The redbud are dropping off their pinkish blooms and are greening for the rest of spring and summer. Meanwhile the flowering white dogwood has come into its own and has decorated lawns and the roadside woods. Gerald’s tulips have replaced the hyacinth, and the iris bed is getting ready to strut its stuff. A large circle of mayflowers in a neighbor’s meadow promises that soon there will be a white flower beneath those green umbrellas. People have been bouncing between turning on their heat and then the air conditioner. Today it was likely to be air on. Schedules are full with end-of-school plays and concerts, graduation events, and bridal and baby showers postponed for pleasant weather. For many of us, softball and baseball games keep us busy.
My friend Marilyn Schild and I exchanged notes on our Christmas cards that we must get together for lunch as soon as the Christmas rush was over. It seems to me that we’ve not really had much slow time since even though winter is usually a breather before spring. So finally on Monday, Marilyn and I met up for lunch. Usually we meet at a Mexican place in Marion, but I had been wishing to try to the new bed and breakfast in town that serves lunch for the public. Marilyn had not been there yet either but had heard good reports from her neighbor, so we met up for our usual two-to-three hour lunch there.
The historic house at 1414 Main Street has always been attractive to me. After standing empty for a few years, it was offered for sale with a large enticing sign on the lawn. Each time I would pass that corner on the way to pick up our grandson Sam at the junior high, I would fantasize about how much fun it would be to live there. It was not a real desire—just something fun to think about.
Then I read it had sold to Debbie Hayes last March and she planned to open a bed and breakfast there. I can’t remember if the feature article said she had Marion roots, but she came here from the East with some New York recipes to share. The name Jasones was in memory of her son Jason Rowcliffe who died on Christmas Eve 2002. Jason had a dream of someday opening a 5-star restaurant after he attended Jjohnson & Wale Culinary Institute to become a Master Chef. Debbie explains on her menu: “All my love and passion has gone into this house, and I am pleased to share with you the joy of Jasones Bed & Breakfast.”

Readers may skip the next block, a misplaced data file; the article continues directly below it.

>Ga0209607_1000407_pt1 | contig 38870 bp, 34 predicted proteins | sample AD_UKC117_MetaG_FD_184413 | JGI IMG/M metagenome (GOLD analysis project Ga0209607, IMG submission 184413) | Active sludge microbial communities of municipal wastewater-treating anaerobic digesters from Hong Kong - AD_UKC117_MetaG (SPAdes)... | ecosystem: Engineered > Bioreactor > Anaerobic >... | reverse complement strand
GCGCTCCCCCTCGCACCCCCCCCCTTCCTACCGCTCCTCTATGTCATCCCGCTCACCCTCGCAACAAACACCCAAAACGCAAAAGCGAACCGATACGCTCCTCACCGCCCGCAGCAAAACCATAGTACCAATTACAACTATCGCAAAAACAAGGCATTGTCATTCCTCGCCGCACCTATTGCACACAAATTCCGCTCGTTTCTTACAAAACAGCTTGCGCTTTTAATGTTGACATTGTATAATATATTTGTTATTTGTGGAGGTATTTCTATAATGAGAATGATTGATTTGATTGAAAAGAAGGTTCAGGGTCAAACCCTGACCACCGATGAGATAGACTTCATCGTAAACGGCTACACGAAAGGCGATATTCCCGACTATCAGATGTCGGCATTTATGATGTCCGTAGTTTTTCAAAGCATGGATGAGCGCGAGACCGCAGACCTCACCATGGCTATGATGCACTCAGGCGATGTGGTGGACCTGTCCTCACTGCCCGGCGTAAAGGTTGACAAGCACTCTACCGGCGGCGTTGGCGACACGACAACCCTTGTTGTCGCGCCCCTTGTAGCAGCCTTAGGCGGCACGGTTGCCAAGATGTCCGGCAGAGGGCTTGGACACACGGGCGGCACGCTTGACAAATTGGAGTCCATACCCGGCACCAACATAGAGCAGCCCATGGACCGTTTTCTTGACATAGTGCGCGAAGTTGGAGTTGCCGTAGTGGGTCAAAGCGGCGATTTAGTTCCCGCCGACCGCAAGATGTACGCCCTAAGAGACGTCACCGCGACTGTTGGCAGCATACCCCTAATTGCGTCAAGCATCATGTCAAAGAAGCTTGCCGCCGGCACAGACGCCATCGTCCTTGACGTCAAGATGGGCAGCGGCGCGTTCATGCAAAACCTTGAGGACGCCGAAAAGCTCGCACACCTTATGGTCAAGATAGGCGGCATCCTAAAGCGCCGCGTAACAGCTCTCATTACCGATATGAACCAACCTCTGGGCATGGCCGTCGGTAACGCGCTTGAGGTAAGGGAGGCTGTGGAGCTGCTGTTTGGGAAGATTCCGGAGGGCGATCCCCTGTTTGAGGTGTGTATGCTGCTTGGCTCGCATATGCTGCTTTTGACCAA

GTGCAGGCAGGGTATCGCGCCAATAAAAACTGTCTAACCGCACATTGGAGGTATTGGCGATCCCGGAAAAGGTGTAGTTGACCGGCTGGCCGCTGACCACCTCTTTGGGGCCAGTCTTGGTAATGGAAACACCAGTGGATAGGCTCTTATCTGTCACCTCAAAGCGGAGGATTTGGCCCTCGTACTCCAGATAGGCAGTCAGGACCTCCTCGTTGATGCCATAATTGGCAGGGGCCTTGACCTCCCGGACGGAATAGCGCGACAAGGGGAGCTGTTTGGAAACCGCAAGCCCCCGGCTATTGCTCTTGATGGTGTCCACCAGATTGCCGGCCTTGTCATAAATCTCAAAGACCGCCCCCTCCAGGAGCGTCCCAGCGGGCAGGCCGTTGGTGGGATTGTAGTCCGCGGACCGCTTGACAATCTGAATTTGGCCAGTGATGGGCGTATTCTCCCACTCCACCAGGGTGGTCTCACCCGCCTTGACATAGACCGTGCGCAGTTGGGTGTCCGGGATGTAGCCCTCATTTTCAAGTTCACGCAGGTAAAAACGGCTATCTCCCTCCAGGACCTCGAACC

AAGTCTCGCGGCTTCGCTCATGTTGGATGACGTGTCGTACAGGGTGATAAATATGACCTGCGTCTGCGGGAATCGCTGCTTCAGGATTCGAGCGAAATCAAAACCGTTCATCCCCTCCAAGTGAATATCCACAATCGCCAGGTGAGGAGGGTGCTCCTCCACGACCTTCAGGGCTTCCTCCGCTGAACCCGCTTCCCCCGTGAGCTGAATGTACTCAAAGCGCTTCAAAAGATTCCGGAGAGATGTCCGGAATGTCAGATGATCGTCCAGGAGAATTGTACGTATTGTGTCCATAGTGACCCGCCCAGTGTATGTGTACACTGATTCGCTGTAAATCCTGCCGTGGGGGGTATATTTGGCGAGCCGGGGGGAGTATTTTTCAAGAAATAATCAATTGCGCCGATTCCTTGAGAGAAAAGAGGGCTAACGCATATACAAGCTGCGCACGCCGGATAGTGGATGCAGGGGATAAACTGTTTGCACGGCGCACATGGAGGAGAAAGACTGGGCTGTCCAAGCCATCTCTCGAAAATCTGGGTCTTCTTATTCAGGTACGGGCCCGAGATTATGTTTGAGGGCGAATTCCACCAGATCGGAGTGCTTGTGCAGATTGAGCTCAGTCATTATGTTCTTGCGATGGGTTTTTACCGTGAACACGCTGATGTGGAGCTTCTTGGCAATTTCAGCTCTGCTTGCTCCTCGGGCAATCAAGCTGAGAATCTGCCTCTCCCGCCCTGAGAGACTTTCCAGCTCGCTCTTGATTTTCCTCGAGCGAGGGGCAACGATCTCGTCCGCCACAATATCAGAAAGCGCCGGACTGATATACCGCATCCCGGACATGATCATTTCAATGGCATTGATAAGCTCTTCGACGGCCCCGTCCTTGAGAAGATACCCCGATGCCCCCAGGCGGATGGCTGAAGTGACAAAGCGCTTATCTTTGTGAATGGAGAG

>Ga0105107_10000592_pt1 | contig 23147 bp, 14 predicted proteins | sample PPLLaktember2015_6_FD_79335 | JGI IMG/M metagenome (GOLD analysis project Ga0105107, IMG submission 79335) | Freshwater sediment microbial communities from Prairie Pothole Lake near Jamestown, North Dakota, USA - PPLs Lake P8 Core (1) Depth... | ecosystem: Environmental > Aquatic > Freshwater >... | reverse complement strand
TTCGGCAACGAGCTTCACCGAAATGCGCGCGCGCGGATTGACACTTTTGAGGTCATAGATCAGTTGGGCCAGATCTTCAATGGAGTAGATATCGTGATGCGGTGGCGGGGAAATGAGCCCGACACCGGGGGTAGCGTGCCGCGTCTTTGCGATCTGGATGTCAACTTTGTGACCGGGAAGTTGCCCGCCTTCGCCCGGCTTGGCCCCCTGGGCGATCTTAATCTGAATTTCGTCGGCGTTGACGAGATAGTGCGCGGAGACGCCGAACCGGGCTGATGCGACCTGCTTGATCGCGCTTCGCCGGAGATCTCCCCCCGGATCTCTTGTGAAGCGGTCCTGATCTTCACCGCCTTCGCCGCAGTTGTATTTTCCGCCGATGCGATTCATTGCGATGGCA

We had the tomato soup with basil first. We both tried the Beef-On-Weck so we would not have to envy the other one’s choice as we might if we had ordered different items. The sandwich was labeled a New York delicacy with this description: “Tender and juicy aged angus beef, sliced thick, soaked in au jus, piled high on top a kimmel weck roll, served with a side of au jus, ketchup and horseradish." Our waitress thought we must try the white pie, and Marilyn ordered a piece with the idea of splitting it with me. I said I’d just take a bite to sample it, but she insisted I needed a half. I am glad she did because it was good, and that also gave me an excuse to ask for the third coffee fill-up as we continued our conversation catch-up.
Even though we did not get around to talking about politics as we usually do, we had a very satisfying conversation. We shared problems and sympathized with each other. And I was thoroughly entertained hearing about Marilyn’s latest adventures and activities which are always interesting and vastly different from mine. There is nothing like a long talk with a good friend to brighten one’s life and to stimulate one’s mind. I left Jasones refreshed and hoping (probably vainly) that we would not have to wait as long the next time to meet up for lunch.
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